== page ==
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Is it possible to characterize the set of real matrices which have real eigenvalues geometrically? That is, is it possible to say that a linear map $T$ has real eigenvalues if and only if it satisfies some property ${\cal P}$ which has a geometric flavor?

I understand, of course, that different people will disagree on what ``geometric'' means. Still, I'm quite interested in seeing any possible answers. It seems plausible that properties of matrices which are independent of choice of basis have geometric interpretations.

Examples of the sort of thing I'm looking for:

  • A linear map $T$ has eigenvalues within the unit circle if and only if $\lim_k T^k x = 0$ for any $x$.
  • A linear map on $\mathbb{R}^n$ has all of its eigenvalues equal to zero if $T^n x = 0$ for any $x \in \mathbb{R}^n$.
  • A linear map $T$ has $1$ in its set of eigenvalues if and only if it has a fixed point.
  • A linear map $T$ will have a root of unity in its set of eigenvalues if and only if it has a periodic orbit.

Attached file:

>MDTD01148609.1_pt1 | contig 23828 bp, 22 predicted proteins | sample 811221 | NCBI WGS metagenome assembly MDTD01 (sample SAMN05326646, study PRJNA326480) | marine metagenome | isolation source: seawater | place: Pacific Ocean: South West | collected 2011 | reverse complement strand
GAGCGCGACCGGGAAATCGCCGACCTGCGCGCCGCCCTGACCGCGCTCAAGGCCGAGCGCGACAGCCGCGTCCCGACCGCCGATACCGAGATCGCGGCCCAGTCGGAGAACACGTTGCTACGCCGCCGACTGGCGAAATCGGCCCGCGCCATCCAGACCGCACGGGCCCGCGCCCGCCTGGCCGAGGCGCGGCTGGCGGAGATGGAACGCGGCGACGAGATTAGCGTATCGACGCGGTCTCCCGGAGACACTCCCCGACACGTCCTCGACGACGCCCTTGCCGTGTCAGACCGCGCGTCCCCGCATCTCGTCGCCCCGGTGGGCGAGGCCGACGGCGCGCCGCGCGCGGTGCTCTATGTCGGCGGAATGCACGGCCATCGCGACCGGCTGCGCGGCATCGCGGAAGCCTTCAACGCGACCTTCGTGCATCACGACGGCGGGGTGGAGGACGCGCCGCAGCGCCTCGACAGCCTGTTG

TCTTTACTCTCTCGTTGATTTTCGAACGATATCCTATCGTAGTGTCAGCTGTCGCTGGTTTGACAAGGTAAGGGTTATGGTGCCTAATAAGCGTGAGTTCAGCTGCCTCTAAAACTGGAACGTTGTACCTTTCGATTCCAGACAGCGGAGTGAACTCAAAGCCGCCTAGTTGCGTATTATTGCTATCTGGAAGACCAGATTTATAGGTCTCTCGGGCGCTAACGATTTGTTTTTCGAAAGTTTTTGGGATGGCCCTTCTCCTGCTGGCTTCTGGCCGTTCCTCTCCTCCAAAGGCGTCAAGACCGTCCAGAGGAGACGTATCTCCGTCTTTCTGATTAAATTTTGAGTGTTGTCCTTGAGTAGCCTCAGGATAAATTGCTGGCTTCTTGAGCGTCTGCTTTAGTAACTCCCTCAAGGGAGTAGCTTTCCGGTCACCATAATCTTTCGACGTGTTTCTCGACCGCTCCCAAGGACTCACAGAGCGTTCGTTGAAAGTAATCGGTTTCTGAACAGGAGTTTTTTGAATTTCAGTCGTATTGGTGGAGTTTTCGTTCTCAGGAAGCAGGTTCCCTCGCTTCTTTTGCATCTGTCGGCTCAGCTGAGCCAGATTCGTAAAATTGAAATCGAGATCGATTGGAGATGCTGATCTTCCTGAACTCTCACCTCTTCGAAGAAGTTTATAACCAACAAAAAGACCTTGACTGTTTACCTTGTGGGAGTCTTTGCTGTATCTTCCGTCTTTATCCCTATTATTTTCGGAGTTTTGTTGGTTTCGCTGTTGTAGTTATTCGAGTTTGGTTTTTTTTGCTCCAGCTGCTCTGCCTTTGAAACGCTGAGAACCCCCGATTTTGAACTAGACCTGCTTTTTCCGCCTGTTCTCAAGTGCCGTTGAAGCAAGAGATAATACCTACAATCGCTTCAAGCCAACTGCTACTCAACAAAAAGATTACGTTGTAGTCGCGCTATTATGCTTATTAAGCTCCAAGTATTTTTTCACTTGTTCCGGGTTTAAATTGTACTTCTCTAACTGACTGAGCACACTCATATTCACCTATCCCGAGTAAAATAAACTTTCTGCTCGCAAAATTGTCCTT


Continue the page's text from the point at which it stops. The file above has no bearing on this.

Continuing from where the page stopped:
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How about this? A pair of complex conjugate eigenvalues corresponds to a $2$-dimensional invariant subspace that is stretched and rotated nontrivially. So all real eigenvalues means no such subspaces. So for any nonzero vector $v$, there is no nonzero $w$ orthogonal to it so that, up to scaling, the linear map rotates the plane $\text{Span}(v,w)$.

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You may easily have a 2-dimensonal eigenspace corresponding to a real eigenvalue. This eigenspace will be a 2-dimensional invariant subspace. – lhf May 28 '13 at 3:49
@lhf Of course. But it's not being rotated — it's being stretched only! – Ted Shifrin May 28 '13 at 3:58

$T^2$ embeds in a continuous 1-parameter real semigroup of transformations $(T^2)^\alpha $. This is a dynamical interpretation, not purely geometric but close.

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